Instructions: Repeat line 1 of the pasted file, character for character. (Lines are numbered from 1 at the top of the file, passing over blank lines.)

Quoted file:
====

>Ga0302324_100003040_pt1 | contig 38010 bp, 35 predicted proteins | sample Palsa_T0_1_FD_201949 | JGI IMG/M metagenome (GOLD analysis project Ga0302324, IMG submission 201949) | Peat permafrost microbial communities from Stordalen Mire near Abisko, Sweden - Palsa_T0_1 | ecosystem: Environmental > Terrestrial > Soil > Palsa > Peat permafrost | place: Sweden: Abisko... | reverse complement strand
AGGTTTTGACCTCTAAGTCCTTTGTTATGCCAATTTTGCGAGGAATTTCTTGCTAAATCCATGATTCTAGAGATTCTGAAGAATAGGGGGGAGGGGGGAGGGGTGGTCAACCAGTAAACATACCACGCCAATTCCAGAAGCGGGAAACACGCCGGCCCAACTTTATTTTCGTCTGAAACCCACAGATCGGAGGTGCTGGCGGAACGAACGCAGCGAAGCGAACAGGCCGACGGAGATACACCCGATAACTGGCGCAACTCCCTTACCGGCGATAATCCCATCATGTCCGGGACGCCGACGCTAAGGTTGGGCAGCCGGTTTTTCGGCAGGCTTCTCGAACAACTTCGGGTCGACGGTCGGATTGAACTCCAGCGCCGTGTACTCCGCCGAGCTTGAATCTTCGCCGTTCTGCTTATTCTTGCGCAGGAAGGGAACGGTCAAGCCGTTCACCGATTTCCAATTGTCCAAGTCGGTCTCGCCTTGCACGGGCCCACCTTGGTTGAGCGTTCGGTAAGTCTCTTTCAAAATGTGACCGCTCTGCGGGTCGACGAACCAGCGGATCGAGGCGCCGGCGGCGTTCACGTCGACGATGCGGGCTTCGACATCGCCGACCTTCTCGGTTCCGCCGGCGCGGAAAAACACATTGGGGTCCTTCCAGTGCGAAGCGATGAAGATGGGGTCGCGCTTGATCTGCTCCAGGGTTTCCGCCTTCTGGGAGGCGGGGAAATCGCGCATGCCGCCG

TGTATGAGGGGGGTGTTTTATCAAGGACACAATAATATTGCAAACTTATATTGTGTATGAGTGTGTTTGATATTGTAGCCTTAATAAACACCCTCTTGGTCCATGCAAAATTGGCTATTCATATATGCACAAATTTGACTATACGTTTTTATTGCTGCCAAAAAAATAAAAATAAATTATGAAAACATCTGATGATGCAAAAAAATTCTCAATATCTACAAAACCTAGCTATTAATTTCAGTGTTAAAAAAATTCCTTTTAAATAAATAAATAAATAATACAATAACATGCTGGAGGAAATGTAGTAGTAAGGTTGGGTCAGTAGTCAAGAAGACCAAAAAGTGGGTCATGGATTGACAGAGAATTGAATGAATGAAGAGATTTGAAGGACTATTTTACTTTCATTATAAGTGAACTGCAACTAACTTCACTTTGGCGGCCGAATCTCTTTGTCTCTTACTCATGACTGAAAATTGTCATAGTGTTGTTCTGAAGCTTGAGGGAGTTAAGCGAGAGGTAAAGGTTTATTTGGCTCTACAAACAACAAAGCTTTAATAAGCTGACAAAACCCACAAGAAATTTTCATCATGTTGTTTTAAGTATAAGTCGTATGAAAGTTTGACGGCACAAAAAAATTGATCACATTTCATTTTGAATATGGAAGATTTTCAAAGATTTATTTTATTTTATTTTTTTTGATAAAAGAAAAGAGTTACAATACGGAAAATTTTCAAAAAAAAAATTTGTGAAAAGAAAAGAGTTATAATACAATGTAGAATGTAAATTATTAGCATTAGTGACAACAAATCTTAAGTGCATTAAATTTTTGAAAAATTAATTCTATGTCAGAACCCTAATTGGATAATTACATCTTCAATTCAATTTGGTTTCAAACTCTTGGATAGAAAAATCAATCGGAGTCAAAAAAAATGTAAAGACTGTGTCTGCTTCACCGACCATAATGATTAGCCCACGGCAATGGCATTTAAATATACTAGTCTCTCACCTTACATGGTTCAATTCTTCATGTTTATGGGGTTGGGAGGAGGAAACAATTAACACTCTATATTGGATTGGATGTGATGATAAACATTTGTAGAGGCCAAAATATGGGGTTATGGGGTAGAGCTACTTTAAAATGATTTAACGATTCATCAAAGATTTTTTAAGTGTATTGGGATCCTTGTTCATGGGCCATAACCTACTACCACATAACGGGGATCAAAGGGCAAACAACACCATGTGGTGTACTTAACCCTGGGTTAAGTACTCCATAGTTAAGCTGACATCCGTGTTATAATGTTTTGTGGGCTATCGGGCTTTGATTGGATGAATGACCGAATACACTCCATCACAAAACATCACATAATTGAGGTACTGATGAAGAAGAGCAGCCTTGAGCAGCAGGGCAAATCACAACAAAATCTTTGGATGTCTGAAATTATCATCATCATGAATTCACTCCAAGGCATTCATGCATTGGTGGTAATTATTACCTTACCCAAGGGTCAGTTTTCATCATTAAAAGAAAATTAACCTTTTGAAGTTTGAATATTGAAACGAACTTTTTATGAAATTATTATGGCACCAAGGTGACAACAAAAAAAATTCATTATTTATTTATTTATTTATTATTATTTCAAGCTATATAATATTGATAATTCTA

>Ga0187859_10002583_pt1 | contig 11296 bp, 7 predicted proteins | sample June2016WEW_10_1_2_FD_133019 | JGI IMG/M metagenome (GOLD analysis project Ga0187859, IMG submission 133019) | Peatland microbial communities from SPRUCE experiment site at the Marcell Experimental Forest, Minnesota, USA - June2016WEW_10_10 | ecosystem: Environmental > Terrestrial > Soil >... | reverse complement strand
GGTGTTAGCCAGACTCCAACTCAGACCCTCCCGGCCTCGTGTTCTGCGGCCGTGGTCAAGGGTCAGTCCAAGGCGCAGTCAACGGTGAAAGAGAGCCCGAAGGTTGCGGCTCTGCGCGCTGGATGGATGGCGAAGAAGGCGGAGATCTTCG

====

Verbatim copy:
>Ga0302324_100003040_pt1 | contig 38010 bp, 35 predicted proteins | sample Palsa_T0_1_FD_201949 | JGI IMG/M metagenome (GOLD analysis project Ga0302324, IMG submission 201949) | Peat permafrost microbial communities from Stordalen Mire near Abisko, Sweden - Palsa_T0_1 | ecosystem: Environmental > Terrestrial > Soil > Palsa > Peat permafrost | place: Sweden: Abisko... | reverse complement strand